I barely knew that such a thing was possible, but Republican Senate candidate Todd Akin has given Americans another reason not to vote Republican in the upcoming election by claiming that women cannot get pregnant as a result of ‘legitimate rape’.
Unsurprisingly, it wasn’t long before both Todd Akin and #LegitimateRape became trending topics worldwide on Twitter.
Talking about pregnancy resulting from rape in an interview with KTVI-TV, Akin said that:
“First of all, from what I understand from doctors, it is really rare…. If it is a legitimate rape, the female body has ways to try and shut that whole thing down.” (Source: Guardian)
Not only does this make the female body sound like a criminal organisation, poised to take on hostile sperm in a kind of mafia-style shootout, it is complete nonsense. While it is true that the body may reject a pregnancy due to trauma as a result of a violent rape, instances are not so rare as to support Akin’s no-exceptions stance on abortion. Medical studies have shown that around 5% of all rapes lead to pregnancy – around 32,000 cases a year in the US. Lesson number one, Akin: ‘what you understand’ does not constitute a solid basis for policy.
Lesson number two: need I point out that there is no such thing as ‘legitimate rape’? The phrase stinks of rape apology – the idea that one kind of sexual violence may be more ‘legitimate’ or real than another. It places it in opposition to illegitimate rape, or sort-of rape or you could call it rape. It fuels the notion that sex only counts as rape under extremely specific circumstances, and isn’t really rape if the victim isn’t screaming and struggling. As I pointed out in a post a few weeks ago, any sexual activity to which one party does not consent is rape. For a high-profile authority figure to suggest otherwise is deeply worrying – if not surprising.
Akin went on to say that he would not be in favour of abortion even on the occasions that this mysterious defence system “didn’t work”, saying that the punishment should be “on the rapist and not attacking the child”. His statement clearly demonstrates that the number of women who do get pregnant after being raped isn’t all that important to him. If, as he says, abortion is an ‘attack’ on an unborn child, then it should never be allowed, regardless of circumstance or frequency. This shows a complete disregard for those women who do become pregnant as a result of being raped – just one in a string of onslaughts on women’s rights in the Republican War on Women.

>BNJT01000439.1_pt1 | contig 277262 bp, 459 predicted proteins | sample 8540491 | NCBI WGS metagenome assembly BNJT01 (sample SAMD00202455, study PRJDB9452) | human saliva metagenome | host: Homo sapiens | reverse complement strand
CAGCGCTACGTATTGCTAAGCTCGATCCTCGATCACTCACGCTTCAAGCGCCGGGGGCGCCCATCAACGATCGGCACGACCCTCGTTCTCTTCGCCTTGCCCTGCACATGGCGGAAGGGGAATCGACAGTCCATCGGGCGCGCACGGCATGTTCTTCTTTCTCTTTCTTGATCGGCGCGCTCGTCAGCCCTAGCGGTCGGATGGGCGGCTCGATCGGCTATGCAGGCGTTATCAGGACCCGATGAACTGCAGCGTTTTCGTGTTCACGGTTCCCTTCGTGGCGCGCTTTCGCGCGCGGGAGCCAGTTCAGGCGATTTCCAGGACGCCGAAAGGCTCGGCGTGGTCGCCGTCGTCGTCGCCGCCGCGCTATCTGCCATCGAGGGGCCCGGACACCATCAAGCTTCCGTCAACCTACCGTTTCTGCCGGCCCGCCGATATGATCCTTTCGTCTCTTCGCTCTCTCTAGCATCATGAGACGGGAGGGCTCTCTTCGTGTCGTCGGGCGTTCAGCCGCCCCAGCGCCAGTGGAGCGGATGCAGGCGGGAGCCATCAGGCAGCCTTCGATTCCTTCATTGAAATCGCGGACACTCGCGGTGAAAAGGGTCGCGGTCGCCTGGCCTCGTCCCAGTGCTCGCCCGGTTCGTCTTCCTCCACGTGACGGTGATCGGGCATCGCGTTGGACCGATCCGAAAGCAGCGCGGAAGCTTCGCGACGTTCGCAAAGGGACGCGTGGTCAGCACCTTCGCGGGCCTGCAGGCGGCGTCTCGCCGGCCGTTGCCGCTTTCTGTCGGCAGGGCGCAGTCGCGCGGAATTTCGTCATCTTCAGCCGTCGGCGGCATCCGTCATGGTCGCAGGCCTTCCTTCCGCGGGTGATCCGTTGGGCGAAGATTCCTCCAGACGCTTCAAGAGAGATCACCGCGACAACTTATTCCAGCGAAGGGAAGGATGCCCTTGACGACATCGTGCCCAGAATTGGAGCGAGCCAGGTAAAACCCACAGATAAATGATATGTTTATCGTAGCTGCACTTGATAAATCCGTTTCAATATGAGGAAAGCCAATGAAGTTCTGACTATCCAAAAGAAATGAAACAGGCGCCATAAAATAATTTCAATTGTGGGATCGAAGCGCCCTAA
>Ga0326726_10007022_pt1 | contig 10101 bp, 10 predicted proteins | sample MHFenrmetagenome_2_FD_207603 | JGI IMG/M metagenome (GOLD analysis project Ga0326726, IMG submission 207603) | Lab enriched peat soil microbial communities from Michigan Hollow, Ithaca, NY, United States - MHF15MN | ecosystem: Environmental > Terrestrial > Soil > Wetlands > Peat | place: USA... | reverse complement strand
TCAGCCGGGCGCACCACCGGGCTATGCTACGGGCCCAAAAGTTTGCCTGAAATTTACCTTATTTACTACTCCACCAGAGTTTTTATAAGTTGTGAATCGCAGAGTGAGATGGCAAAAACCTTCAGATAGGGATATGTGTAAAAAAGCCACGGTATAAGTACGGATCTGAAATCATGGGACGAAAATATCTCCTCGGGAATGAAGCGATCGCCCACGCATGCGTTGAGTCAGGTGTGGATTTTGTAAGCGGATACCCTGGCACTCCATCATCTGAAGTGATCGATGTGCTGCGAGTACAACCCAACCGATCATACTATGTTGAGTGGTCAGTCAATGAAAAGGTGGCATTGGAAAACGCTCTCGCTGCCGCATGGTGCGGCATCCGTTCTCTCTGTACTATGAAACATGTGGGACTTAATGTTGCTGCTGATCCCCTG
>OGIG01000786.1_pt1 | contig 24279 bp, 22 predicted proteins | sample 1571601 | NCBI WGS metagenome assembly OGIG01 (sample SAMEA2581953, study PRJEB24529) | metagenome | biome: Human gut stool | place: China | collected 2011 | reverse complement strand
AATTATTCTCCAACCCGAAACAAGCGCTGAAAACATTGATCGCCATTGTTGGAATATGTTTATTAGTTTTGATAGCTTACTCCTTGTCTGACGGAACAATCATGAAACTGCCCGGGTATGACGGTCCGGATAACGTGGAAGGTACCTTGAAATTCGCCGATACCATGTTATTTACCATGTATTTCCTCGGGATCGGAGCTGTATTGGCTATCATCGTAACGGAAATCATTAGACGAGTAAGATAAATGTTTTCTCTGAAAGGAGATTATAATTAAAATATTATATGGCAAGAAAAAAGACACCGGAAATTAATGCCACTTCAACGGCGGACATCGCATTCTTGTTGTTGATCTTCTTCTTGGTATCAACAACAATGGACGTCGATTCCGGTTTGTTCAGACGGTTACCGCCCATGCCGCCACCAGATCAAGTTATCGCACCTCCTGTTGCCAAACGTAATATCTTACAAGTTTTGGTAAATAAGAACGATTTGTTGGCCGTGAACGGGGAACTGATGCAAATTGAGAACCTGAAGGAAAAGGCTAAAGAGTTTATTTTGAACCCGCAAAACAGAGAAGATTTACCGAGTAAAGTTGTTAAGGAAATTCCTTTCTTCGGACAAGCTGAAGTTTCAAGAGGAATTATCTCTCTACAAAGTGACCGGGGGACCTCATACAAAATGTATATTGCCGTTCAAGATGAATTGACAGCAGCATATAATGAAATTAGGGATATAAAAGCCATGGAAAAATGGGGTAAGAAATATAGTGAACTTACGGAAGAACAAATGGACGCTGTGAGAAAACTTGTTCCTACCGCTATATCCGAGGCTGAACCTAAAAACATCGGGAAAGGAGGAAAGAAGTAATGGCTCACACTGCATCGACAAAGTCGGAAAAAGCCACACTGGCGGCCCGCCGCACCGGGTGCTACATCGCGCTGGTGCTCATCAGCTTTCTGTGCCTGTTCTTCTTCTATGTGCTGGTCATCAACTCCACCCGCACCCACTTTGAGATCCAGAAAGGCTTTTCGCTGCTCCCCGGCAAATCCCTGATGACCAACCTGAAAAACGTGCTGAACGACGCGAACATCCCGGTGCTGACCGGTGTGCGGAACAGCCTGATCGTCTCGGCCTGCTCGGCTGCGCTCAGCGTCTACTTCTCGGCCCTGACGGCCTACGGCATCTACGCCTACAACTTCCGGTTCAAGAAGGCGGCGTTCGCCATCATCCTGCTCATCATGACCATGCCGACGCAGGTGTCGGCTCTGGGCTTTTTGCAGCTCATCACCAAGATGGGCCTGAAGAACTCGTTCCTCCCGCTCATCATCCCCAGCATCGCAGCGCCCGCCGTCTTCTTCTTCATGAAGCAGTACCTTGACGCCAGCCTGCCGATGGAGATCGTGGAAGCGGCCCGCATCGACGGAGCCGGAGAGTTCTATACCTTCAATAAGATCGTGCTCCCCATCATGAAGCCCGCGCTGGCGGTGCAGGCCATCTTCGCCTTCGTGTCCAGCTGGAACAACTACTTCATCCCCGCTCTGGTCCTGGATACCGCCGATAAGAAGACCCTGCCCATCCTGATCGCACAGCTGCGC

The best response I’ve seen was retweeted a little earlier by Planned Parenthood:
A fantastic idea! Perhaps something will come of this after all.
Todd Akin later responded to the backlash in an interview, saying [emphasis mine]:
“I recognize that abortion, and particularly in the case of rape, is a very emotionally charged issue. But I believe deeply in the protection of all life and I do not believe that harming another innocent victim is the right course of action. I also recognize that there are those who, like my opponent, support abortion and I understand I may not have their support in this election.”
Akin’s admission that abortion is “an emotionally charged issue” borders on the classic ‘I’m sorry if I hurt your feelings’ non-apology – except this time, there really is no apology. Not only did he completely fail to apologise for his statement, Akin failed to address many of the points raised above and by hundreds of members of the public, both on Twitter and elsewhere. He followed this up with a clumsy attempt to endear himself to viewers with more shameless self-promotion in the form of a stab at the Democrats:
“But I also believe that this election is about a wide-range of very important issues, starting with the economy and the type of country we will be leaving our children and grandchildren. We’ve had 42 straight months of unacceptably high unemployment, trillion dollar deficits, and Democratic leaders in Washington who are focused on growing government, instead of jobs. That is my primary focus in this campaign and while there are those who want to distract from that, knowing they cannot defend the Democrats’ failed economic record of the last four years, that will continue to be my focus in the months ahead.”
The claim that the entirely valid outcry in response to his statement is an attempt to distract from other, more pressing, matters is utterly contemptuous. Still, it might not be all bad; it is possible that his comments have lost him his seat at the next election. One can only hope.